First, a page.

The United Nations said that at least 50 people have been killed in Ivory Coast's post-election crisis, amid reports of "massive" human rights abuses, and refused to withdraw its peacekeepers.
The UN force's determination to stay threatens to provoke a showdown with strongman Laurent Gbagbo's hardline supporters, but leaders of the world body said it would remain and investigate reports of death squad killings.
UN High Commissioner for Human Rights Navi Pillay expressed concern about "the growing evidence of massive violations of human rights" in the restive West African country since Thursday.
"In the past three days there has been more than 50 people killed, and over 200 injured," she said in a statement issued in Geneva, vowing "to ensure that perpetrators are held accountable for their actions."
Gbagbo ordered the 10,000-strong UN mission to leave on Saturday, accusing it of arming rebels loyal to his rival Alassane Ouattara, but UN Secretary General Ban Ki-moon dismissed the ultimatum and urged him to step down.
Both Gbagbo and Ouattara claim to have won last month's presidential vote but, while the latter has been recognised as the victor by the international community, the incumbent is clinging doggedly on to power.
Tension has reached boiling point in the commercial capital Abidjan, where violence erupted Thursday during a protest march by Ouattara's supporters, and where Gbagbo's armed forces are in an uneasy stand-off with the UN.
"We're going to continue our patrols but we're not seeking confrontation," said Hamadoun Toure of the United Nations Operation in Cote d'Ivoire (UNOCI). "We're increasing our vigilance, and we're ready for anything."
Fear has gripped the dusty little towns scattered on either side of the ceasefire line that has split Ivory Coast into northern and southern armed camps since 2002, and all the talk is war.
Meanwhile, Britain has urged its nationals to leave Ivory Coast, and the US embassy ordered all but emergency staff home for their own safety.
In Geneva, Pillay said the UN mission "has received reports from hundreds of victims and members of their families about the abduction of individuals from their homes, especially at night."
She said witnesses blame "armed individuals in military uniform accompanied by elements of the Defence and Security Forces or militia groups". Ivory Coast's official "Defence and Security Forces" back Gbagbo's rule.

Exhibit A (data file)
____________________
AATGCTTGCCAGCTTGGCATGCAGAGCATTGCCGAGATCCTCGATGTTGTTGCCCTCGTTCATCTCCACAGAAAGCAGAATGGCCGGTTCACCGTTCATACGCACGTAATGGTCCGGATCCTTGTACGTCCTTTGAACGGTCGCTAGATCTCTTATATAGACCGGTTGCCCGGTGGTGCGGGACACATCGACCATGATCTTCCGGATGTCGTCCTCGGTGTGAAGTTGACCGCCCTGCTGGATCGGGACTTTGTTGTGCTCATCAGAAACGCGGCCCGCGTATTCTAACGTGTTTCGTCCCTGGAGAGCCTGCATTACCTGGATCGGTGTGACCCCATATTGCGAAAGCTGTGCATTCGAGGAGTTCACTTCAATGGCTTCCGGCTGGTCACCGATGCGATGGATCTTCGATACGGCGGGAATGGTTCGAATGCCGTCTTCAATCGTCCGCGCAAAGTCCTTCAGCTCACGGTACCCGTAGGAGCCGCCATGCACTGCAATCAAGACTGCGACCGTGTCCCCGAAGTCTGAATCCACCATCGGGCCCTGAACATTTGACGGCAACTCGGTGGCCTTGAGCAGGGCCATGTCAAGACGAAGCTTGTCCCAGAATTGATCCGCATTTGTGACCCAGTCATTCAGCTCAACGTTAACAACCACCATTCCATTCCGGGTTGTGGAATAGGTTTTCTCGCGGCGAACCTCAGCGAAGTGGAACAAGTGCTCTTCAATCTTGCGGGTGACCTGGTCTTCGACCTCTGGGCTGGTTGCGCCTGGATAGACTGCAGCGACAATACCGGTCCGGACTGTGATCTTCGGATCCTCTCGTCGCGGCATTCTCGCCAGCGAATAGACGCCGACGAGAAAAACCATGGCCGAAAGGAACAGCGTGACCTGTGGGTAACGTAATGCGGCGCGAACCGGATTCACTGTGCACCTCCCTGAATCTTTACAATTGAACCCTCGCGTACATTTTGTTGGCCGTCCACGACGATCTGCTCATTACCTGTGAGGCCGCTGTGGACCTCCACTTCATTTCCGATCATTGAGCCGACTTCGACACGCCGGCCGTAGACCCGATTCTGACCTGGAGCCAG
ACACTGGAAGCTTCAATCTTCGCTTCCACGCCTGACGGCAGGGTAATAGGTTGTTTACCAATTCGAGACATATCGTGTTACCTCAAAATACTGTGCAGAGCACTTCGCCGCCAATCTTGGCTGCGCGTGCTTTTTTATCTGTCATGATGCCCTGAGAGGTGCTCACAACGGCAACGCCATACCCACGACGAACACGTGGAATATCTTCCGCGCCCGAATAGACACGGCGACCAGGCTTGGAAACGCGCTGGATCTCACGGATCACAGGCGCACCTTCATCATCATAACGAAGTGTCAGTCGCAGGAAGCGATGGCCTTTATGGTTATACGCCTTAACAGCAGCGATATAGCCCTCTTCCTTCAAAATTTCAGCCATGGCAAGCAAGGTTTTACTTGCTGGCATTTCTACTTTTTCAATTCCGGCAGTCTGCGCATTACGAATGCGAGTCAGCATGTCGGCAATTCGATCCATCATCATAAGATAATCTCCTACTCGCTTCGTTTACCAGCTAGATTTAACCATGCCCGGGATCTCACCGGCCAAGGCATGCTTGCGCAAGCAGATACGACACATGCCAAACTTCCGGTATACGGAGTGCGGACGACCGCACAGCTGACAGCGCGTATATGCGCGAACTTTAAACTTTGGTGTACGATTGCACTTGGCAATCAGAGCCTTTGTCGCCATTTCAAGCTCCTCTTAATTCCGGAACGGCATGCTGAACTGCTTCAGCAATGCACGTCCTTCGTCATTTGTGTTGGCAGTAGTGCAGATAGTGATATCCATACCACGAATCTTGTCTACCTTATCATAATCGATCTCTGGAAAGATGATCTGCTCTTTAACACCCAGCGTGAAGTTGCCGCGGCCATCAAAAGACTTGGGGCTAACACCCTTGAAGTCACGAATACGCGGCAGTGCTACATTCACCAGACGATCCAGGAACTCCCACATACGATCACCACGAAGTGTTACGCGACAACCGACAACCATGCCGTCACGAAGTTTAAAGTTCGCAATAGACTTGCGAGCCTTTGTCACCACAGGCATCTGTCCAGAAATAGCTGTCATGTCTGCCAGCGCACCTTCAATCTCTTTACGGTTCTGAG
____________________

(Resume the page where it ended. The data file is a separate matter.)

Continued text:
"Abducted persons are reportedly taken by force to illegal places of detention where they are held incommunicado and without charge. Some have been found dead in questionable circumstances," Pillay added.
France also demanded that Gbagbo restrain his forces, and warned that its 900-strong military contingent in Ivory Coast would defend itself if attacked. Canada added its voice to those threatening sanctions.
The UN mission's mandate is due to expire on December 31, but member states are to meet on Monday to discuss its renewal. Ouattara sent a letter to Ban on Sunday urging that the mission continue.
Both sides in the dispute have accused the other of abuses, but in the commercial capital Abidjan the pro-Gbagbo security services clearly have the upper hand in terms of firepower and motivated personnel.
Ivory Coast has been divided between north and south since 2002, when a failed putsch against Gbagbo triggered civil war. UNOCI deployed in 2004 to monitor a ceasefire, and was assigned to oversee last month's elections.
The UN monitors endorsed results from Ivory Coast's electoral commission that gave Ouattara victory in the November 28 run-off, but Gbagbo's allies on the Constitutional Council annulled the result, claiming fraud.
With both men now styling themselves as president, Gbagbo retains control of the southern armed forces, the Abidjan ministries and the cocoa ports that are Ivory Coast's main source of revenue.
Ouattara is backed by former rebel fighters from the north -- known as the New Forces -- but he and his government are holed up in a luxury golf resort in Abidjan, protected by a cordon of UN peacekeepers.
The United Nations, United States, former colonial power France, the African Union and Ivory Coast's West African neighbours in the ECOWAS bloc have all demanded that Gbagbo step aside and allow Ouattara to assume office.
Instead, there is every sign that the regime is hardening its stance.
On Thursday, troops and police fired on pro-Ouattara demonstrators in Abidjan, killing between 11 and 30 people. Opposition newspapers and radio stations have been banned, and the Golf Hotel is surrounded.
Gbagbo's next move is not yet clear, but his most notorious lieutenant -- Minister for Youth Charles Ble Goude -- called on his supporters to be prepared to fight to reassert Ivory Coast's sovereignty.
"Playtime is over," Ble Goude declared on Saturday, an ominous phrase from a man who has been under UN sanctions since 2006 for "acts of violence by street militias, including beatings, rapes and extrajudicial killings".